River Avon hydrogeomorphological assessment

TheScreen Shot 11-16-15 at 05.15 PM hydrogeomorphological approach was applied to 10km of the river Avon in Chippenham.  The aim of this case study was to demonstrate the relevance and potential use of the hydrogeomorphological method for the assessment of flood risk in UK rivers.

The case study was carried out in partnership with EdenvaleYoung Associates.





  • Application of the hydrogeomorphological method to a British river alongside traditional hydraulic modelling techniques.
  • Comparison of flood risk boundaries produced by the hydrogeomorphological methods and by hydraulic models.
  • Assessment of flooding frequencies associated with flood boundaries identified by the hydrogeomorphological method using hydraulic models and historical data.


  • Geological maps
  • Topographical maps and aerial photo
  • Lidar data (DEM)

Because of the lack of stereoscopic aerial photography, we used a three-dimensional model generated using lidar data and aerial photography in QGIS.

This provided a morpho-topographical model that could be used to identify
hydrogeomorphological units and delineate the outer limits of the flooding area (interface between the floodplain and hill slope).

The map was then refined during field work where the exact nature of hydrogeomorphological units was identified using clues such as breaks in slope, vegetation and sediment change .Field work

FloodRunnerAdditional flood features such as flood runners and flood channels were also identified and mapped.  These features are important for conveying floods during high flows and may impact on erosion and deposition processes as well as flooding.  Flood boundaries in urban areas were validated using visual clues and markers of previous floods on buildings and structures (e.g. bridges).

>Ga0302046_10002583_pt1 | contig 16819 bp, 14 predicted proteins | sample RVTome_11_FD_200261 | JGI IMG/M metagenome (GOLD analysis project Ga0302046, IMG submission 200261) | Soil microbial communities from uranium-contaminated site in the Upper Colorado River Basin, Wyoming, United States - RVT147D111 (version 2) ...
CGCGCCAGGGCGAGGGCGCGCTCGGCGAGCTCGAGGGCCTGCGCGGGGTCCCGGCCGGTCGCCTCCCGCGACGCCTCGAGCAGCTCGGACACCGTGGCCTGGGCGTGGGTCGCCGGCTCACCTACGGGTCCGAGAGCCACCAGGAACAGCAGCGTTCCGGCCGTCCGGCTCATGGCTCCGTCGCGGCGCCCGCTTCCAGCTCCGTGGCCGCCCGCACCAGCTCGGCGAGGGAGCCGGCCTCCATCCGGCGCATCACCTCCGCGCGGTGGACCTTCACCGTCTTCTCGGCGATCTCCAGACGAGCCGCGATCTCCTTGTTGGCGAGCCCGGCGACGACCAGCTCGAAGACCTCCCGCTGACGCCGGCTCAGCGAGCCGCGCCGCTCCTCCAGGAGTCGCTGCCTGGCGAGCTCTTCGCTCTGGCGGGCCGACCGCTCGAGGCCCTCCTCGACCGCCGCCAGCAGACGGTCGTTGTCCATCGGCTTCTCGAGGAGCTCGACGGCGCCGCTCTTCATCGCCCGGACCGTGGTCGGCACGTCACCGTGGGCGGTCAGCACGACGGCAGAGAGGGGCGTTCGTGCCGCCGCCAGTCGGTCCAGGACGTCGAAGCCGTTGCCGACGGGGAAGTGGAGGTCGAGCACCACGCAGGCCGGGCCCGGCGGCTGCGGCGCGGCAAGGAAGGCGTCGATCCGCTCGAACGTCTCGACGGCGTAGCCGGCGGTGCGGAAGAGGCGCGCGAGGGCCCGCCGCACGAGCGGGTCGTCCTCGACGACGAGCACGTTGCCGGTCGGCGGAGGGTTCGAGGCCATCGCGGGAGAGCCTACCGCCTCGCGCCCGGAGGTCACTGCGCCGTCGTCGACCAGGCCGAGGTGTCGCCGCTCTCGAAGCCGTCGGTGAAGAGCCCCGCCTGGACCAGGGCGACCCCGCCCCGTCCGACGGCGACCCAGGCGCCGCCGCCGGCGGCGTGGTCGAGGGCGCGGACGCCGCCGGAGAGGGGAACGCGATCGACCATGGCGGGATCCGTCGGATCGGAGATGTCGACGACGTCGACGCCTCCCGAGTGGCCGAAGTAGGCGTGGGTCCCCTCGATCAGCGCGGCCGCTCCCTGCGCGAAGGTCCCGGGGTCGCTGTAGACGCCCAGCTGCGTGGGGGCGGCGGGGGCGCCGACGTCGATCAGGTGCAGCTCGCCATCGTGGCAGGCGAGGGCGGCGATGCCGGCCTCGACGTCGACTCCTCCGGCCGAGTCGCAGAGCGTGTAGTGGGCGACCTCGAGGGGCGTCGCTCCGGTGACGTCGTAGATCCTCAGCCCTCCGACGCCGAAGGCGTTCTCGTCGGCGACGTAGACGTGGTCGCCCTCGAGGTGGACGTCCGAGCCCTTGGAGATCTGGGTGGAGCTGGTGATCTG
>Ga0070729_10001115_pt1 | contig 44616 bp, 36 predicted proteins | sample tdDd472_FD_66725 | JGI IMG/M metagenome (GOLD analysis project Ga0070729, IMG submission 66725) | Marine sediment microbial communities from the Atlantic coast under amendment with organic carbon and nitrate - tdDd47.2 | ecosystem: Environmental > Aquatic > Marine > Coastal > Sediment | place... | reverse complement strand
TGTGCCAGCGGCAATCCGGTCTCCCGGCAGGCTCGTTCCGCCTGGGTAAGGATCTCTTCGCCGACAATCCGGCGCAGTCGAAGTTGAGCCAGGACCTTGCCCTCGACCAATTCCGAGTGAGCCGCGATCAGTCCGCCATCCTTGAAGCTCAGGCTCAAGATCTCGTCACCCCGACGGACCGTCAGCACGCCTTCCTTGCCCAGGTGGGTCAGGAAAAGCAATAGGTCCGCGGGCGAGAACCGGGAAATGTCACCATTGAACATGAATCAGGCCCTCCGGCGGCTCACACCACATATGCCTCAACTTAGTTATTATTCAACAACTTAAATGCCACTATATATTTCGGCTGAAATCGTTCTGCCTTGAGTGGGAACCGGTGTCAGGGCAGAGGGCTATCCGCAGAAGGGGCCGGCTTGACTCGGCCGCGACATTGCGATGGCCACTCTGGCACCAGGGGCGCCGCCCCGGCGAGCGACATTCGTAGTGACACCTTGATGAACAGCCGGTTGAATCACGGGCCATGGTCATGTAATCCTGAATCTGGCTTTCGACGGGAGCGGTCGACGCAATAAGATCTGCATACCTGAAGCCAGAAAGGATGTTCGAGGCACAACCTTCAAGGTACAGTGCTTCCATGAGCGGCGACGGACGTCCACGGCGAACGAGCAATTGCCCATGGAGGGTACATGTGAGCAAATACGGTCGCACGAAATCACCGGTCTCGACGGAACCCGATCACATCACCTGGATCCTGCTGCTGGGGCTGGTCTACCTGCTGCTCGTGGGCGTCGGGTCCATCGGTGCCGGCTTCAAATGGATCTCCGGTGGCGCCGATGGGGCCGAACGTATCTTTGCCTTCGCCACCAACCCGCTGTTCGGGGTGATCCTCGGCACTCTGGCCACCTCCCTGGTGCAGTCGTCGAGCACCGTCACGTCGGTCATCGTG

Using the information, a final map of Chippenham’s flood boundaries was produced in QGIS.Map1The outputs were compared to models of historic floods (1968 was the largest flood on record).  All recorded floods fell within (and matched) the boundaries identified using the hydrogeomorphological method.


The boundaries were also compared to simulated floods for increasing return periods. The boundaries identified using the hydrogeomorphological method seemed to correspond to a return period between 500 and 1000 years.



The overall assessment was completed in 15 man-days by 2 operators.  The aerial data analysis was carried out in 4 days, the field work was completed in 5 days (2.5 days x 2 surveyors) and the final processing of the data and maps took 6 days.

This compares to in excess of 4 months for running the hydraulic models.  This is in line with previous experience abroad where the cost of the hydrogeomorphological method was estimated to be about 1/5th (20%) of modelling costs (not including equipment).


  • The Chippenham case study demonstrates the potential of using the hydrogeomorphological method for identifying flood risk boundaries for frequent to more exceptional floods.
  • The method is compatible and comparable to hydraulic modelling outputs and provides a framework for assessing flood risk in a cost-effective way (useful for screening risks) and validating simulation models along with historical data analysis.
  • All three methods are complementary and should ideally be used in combination as they provide similar information and prediction from different perspectives thus building a burden of evidence for flood risk assessment.
  • The method could ideally be applied for screening flood risk in areas not yet covered by exisiting models or for identifying natural boundaries for exceptional floods in areas that have been modified and urbanised.
  • The method is ideally suited to places where resources and skills for hydraulic modelling are scarce and where detailed elevation, hydrological and meteorological data are not available  (e.g. developing countries or remote areas).
  • The method is also adapted to participatory approaches to flood risk management as local communities can be involved in the delineation of flood boundaries and local experts can be trained in applying the methodology (see training course section).  The GIS outputs and 3D representations (see below) were derived using freeware (QGIS training available).

For more information on the technique and application, download the pdf version of the method and application by clicking here.

Take a flight!

Fly over a 3-dimensional representation of the River Avon floodplain and flood boundary using the following map (Click the photo).  Please beware that, depending on available bandwidth, it may take in excess of 1 minute for the 3D representation to load. You can switch on and off the various layers by using the black panel in the top-right corner.  To navigate, the map, you can use your mouse or keyboard (click on the help link for more information).Screen Shot 11-16-15 at 05.02 PM

Alternatively, you can view a fly-over video using the video link below.